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Association between body mass index and health outcomes among adolescents: The mediating role of traditional and cyber bullying victimization

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dc.contributor.author Lee, Byung ; Jeong, Seoklin ; Roh, Myunghoon
dc.date.accessioned 2019-05-14T18:47:06Z
dc.date.available 2019-05-14T18:47:06Z
dc.date.issued 2018
dc.identifier.citation Lee, Byung ; Jeong, Seoklin ; Roh, Myunghoon. (2018). Association between body mass index and health outcomes among adolescents: the mediating role of traditional and cyber bullying victimization. BMC public health, 18(1), 674. en_US
dc.identifier.uri https://bmcpublichealth.biomedcentral.com/track/pdf/10.1186/s12889-018-5390-0
dc.identifier.uri http://hdl.handle.net/11212/4356
dc.description.abstract Background: It is well-documented that obese children and adolescents tend to experience a variety of negative physical and psychological health consequences. Despite the association between obesity and physical and psychological well-being, few studies have examined the role of off-line and on-line forms of bullying victimization in this link. The main objective of the current study is to investigate the direct and mediating effects of traditional and cyber bullying victimization in explaining the relationship between the body mass index (BMI) and physical/psychological distress. Methods: A nationally representative sample of 10,160 school children (mean age = 12.95 ± 1.75) were collected from the 2009 Health Behavior in School-aged Children (HBSC) study. Data were collected on body mass index, physical and psychological health, bullying victimization experience, and demographic information. A seemingly unrelated regression (SUR) was employed to assess and compare the indirect effects in multiple mediation models. Results: While a significant direct association was found between BMI and both physical and psychological health, the indirect effect of BMI on physical distress was significant only via traditional bullying victimization. Both forms of bullying victimization had a mediating impact between BMI and psychological distress. However, the indirect effect on psychological distress was manifested through a negative mediating role of cyberbullying victimization. The negative relation between cyberbullying victimization and psychological distress warrants further exploration. Conclusions: Obesity represents a serious risk to adolescent health and well-being, both physically and psychologically. If becoming a victim of traditional bullying mediates (specifically exacerbates) the level of physical and psychological distress among obese and overweight adolescents, health professionals need to focus on raising awareness of the importance of weight-based victimization for children and adolescents with obesity. School administrators and teachers could increase the efforts to identify school-age children who are stigmatized for their weight and recommend coping strategies for distressed victims of traditional and cyberbullying. (Author Abstract) en_US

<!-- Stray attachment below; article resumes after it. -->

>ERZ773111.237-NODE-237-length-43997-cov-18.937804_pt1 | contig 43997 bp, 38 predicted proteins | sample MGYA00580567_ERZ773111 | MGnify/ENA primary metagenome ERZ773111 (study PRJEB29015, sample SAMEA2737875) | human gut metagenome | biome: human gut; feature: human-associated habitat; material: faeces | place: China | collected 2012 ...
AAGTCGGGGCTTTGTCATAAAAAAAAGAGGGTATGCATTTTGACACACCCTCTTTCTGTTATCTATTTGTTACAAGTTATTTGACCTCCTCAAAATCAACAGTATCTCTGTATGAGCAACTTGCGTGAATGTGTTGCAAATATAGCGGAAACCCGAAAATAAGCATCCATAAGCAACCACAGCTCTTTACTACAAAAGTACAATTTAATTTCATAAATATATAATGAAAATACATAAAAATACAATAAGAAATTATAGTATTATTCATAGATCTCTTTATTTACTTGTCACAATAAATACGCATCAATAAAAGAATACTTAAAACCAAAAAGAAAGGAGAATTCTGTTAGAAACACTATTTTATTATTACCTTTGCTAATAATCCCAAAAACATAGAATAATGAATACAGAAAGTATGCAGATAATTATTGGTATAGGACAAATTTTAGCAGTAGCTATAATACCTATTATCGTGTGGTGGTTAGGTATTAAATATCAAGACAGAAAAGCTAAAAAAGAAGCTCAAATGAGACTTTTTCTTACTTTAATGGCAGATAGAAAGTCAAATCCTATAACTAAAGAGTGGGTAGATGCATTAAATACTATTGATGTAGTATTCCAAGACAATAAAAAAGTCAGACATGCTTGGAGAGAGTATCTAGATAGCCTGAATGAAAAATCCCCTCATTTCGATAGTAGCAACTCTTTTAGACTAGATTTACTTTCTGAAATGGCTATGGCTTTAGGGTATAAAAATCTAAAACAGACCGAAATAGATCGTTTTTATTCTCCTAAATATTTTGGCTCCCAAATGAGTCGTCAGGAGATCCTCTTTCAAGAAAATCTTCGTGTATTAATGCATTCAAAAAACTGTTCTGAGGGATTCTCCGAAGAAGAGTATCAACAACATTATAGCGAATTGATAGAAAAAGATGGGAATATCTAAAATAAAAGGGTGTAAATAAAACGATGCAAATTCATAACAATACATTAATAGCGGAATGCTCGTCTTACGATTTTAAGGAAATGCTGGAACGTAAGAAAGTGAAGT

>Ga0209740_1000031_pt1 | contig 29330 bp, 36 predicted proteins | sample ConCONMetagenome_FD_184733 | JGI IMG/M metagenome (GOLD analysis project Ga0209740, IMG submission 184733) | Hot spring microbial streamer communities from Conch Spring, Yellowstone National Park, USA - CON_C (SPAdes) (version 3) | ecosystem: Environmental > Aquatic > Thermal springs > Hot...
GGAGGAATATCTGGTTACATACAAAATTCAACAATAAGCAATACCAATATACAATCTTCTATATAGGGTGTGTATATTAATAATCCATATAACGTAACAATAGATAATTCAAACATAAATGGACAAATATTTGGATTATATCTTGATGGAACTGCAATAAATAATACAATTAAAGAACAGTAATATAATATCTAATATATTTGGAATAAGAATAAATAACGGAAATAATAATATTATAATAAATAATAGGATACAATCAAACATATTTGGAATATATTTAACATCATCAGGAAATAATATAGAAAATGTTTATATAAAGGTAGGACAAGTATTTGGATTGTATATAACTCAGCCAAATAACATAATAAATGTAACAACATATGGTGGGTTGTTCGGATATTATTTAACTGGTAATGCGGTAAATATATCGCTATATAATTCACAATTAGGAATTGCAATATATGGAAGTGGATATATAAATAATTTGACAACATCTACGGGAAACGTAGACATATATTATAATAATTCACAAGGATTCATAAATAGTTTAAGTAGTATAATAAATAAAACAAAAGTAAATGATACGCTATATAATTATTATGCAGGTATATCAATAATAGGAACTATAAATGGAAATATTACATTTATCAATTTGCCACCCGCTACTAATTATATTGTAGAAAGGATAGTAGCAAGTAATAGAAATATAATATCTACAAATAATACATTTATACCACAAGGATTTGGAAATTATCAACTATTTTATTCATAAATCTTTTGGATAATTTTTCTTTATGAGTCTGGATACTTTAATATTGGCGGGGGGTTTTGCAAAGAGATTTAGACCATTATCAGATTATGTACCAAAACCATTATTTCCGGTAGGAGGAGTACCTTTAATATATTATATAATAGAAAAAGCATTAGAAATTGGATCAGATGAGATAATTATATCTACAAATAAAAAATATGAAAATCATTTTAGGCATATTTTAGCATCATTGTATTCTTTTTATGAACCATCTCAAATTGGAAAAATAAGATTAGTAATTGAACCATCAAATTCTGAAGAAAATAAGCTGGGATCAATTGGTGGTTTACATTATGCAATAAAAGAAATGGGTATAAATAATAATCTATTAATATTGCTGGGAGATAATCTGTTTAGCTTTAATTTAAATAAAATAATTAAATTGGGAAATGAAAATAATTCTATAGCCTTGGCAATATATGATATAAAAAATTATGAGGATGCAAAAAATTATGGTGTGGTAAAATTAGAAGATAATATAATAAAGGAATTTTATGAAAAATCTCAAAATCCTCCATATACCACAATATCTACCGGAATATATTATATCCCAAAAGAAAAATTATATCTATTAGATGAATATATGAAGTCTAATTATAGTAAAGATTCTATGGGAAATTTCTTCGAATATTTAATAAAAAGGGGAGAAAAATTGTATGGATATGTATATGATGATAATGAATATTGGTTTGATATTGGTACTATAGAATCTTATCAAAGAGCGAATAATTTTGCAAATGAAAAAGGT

dc.language.iso en en_US
dc.publisher BMC Pediatrics en_US
dc.subject child abuse en_US
dc.subject teens en_US
dc.subject youth en_US
dc.subject harassment en_US
dc.subject eating disorders en_US
dc.subject research en_US
dc.title Association between body mass index and health outcomes among adolescents: The mediating role of traditional and cyber bullying victimization en_US
dc.type Article en_US


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